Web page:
Comment by Jenn
2008-01-31 07:45:21

Hey Justin, thanks for the update! That is SO bizarre… have you told them that the smell/taste has returned? You should definitely be issued a refund for that one, or just an exchange for one that’s more stable… keep us posted!

2008-01-30 21:27:12

[...] I need to get a new water bottle (or two or three). I’ve been reading about the dangers of plastic a lot lately and I’ve been contemplating getting a Sigg or a [...]

Comment by Suzi
2008-02-03 12:23:44

I saw that Pottery Barn was offering sigg style bottles in their newest catalogue. They are $10. At that price I might try one out.

2008-02-05 06:00:58

[...] ya’ll had enough talk about water bottles yet? How about Bisphenol-A? No? From Grist: Hot liquid increases toxic leaching from plastic [...]

Comment by Janice
2008-02-08 15:15:03

According to this http://ecochildsplay.blogspot.com/2007/03/sigg-update.html the SIGG liner was tested in Europe (whom I trust more than our FDA) and found safe.

But if they’re hard to clean and have taste issues, I’m glad I hesitated on buying one. The Guyot bottles look cool…

Comment by Jenn
2008-02-08 17:55:59

Hi Janice! I know, I’ve also read that the liner was tested and found to be safe. I guess it comes down to my utter confusion over the issue, and in that case I think my best option is to just avoid it altogether, and choose whatever I personally believe to be safest… which clearly can change from day to day. And, in the end, I could be totally wrong! I think we just have to go with our gut feeling and at least then we’re making the best choices we can.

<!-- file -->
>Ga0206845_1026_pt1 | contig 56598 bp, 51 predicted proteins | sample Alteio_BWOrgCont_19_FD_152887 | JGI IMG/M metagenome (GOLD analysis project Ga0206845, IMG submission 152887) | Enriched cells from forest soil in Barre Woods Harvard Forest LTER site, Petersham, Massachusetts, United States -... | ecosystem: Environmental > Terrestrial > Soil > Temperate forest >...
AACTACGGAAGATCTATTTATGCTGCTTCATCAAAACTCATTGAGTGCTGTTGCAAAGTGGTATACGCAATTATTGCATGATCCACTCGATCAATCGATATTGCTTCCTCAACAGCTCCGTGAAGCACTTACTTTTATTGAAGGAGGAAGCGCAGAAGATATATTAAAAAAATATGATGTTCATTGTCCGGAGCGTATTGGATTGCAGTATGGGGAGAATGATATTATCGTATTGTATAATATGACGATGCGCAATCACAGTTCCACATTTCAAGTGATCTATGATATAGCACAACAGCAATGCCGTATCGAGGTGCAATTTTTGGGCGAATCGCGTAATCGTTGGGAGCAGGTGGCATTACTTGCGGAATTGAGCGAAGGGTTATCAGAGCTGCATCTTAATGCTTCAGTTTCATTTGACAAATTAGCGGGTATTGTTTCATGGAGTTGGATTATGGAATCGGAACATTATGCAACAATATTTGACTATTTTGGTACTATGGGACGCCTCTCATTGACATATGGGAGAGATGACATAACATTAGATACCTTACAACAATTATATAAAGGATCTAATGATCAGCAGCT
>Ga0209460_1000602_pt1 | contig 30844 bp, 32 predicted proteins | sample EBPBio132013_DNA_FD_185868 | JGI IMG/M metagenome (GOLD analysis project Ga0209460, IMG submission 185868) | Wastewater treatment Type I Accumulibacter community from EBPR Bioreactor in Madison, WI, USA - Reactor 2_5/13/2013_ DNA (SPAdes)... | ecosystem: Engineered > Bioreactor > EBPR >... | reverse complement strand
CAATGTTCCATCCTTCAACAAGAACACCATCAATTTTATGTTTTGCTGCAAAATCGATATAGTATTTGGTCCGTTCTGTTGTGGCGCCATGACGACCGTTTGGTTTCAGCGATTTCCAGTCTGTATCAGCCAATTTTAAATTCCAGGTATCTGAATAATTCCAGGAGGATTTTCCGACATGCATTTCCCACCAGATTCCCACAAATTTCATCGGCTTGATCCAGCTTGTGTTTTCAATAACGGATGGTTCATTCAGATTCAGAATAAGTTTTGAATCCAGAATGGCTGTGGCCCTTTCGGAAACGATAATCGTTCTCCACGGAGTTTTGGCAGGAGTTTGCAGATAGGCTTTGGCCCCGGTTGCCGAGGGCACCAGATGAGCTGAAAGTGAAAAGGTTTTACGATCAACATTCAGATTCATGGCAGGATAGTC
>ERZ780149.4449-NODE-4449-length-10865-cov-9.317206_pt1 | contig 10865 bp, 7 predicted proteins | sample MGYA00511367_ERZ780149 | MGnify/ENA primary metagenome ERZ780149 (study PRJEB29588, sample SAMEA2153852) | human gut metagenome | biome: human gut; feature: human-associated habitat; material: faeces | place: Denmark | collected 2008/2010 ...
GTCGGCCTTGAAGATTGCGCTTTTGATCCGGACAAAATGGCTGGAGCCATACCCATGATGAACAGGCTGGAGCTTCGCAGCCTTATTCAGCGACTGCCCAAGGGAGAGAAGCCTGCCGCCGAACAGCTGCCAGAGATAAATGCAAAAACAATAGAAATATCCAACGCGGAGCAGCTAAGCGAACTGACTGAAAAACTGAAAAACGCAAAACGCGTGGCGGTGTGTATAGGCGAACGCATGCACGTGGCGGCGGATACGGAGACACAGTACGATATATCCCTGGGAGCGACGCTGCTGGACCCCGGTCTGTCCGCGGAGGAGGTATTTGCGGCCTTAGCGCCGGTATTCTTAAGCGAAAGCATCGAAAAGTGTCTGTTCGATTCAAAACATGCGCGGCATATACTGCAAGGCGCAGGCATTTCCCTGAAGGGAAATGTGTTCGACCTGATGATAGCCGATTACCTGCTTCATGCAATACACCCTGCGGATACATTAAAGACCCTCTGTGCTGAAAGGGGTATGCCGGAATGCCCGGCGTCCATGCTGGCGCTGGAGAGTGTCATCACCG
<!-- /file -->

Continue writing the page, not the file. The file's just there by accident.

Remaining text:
Comment by Courtney
2008-02-09 19:31:02

I think I have found a webpage after my own heart! I too have a Sigg bottle and loved it until I read this. I never considered the lining being potentially hazardous. I’m also on the look out for a safer sippy cup for my kids. If anyone has a lead on that I would love it.

Comment by Jenn
2008-02-10 00:51:40

Hi Courtney! Please remember that I have no idea if the Sigg liner actually is toxic or not– these are all my own musings. For me, though, since I can’t seem to figure out an answer either way, I just prefer to err on the side of caution, you know? As for sippy cups, I know that Kleen Kanteen makes some stainless steel ones, and here are bisphenol-a-free ones (though I don’t know the company personally). I know if you do some searching, you’ll find further options!

Comment by sarahbella
2008-04-26 15:07:15

There is one now called the safe sippy. Yay!! It is amazing!

Comment by Nili
2008-02-13 15:06:26